Dr. Mark Studin is an Adjunct Associate Professor of Chiropractic at the University of Bridgeport College of Chiropractic, an Adjunct Professor of Clinical Sciences at Texas Chiropractic College and a clinical presenter for the State of New York at Buffalo, School of Medicine and Biomedical Sciences for post-doctoral education, teaching MRI spine interpretation, spinal biomechanical engineering and triaging trauma cases. He is also the president of the Academy of Chiropractic teaching doctors of chiropractic how to interface with the medical and legal communities (, teaches MRI interpretation and triaging trauma cases to doctors of all disciplines nationally and studies trends in healthcare on a national scale ( He can be reached at or at 631-786-4253.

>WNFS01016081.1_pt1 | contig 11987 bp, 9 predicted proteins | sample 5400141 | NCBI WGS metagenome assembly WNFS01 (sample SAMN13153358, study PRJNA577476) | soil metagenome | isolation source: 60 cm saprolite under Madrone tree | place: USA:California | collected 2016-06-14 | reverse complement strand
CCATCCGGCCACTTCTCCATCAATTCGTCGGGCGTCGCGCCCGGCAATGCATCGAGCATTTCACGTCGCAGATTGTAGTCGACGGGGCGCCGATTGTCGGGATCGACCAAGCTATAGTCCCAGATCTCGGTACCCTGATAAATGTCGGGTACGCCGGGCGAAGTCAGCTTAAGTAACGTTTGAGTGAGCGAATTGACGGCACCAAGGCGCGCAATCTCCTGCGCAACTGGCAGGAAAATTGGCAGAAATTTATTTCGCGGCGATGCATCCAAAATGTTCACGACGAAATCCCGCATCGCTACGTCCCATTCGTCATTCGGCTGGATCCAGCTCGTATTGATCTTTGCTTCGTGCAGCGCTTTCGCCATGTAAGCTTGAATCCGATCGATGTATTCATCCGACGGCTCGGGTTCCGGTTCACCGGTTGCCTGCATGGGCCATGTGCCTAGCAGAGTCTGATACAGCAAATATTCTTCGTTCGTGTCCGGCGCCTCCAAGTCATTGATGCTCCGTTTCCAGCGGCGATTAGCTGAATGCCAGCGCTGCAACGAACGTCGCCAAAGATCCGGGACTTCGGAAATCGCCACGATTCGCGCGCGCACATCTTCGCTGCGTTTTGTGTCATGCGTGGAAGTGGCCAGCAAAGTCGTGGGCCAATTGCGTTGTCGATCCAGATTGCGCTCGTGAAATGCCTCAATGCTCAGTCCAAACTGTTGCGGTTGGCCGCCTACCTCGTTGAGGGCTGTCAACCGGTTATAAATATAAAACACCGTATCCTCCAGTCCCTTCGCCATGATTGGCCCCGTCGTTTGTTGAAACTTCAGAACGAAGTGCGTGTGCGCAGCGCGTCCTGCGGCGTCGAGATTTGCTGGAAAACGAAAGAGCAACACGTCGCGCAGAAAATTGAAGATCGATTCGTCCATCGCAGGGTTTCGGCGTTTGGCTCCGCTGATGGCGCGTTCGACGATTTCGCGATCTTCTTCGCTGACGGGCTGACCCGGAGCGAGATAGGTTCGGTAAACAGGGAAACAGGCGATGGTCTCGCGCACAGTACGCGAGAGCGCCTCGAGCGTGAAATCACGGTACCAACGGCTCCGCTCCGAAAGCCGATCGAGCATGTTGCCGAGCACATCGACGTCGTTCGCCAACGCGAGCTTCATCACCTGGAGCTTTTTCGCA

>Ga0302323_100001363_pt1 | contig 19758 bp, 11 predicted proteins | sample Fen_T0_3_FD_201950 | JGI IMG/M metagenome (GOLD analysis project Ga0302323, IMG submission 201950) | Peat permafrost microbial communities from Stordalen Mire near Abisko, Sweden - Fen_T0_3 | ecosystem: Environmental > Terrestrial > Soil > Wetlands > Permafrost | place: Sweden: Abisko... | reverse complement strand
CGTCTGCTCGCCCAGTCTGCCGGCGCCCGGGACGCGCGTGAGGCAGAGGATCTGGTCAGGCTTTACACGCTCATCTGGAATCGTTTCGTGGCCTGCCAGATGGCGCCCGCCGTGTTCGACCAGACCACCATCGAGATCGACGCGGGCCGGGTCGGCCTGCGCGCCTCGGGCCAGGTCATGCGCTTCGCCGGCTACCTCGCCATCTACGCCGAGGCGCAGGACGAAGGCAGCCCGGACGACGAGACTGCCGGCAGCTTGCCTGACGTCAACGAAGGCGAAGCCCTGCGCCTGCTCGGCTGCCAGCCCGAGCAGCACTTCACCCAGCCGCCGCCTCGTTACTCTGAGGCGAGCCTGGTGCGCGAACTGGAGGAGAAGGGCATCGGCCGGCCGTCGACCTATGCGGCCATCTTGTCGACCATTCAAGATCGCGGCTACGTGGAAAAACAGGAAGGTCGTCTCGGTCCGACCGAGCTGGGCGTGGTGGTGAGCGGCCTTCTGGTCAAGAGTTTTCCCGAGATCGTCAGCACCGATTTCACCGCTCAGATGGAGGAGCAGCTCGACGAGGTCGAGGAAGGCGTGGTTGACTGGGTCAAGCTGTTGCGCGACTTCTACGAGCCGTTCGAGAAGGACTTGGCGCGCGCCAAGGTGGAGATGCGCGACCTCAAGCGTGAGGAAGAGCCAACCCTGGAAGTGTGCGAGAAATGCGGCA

Dr. Bill Owens is presently in private practice in Buffalo and Rochester NY and generates the majority of his new patient referrals directly from the primary care medical community.  He is an Associate Adjunct Professor at the State University of New York at Buffalo School of Medicine and Biomedical Sciences as well as the University of Bridgeport, College of Chiropractic and an Adjunct Professor of Clinical Sciences at Texas Chiropractic College.  He also works directly with doctors of chiropractic to help them build relationships with medical providers in their community. He can be reached at or or 716-228-3847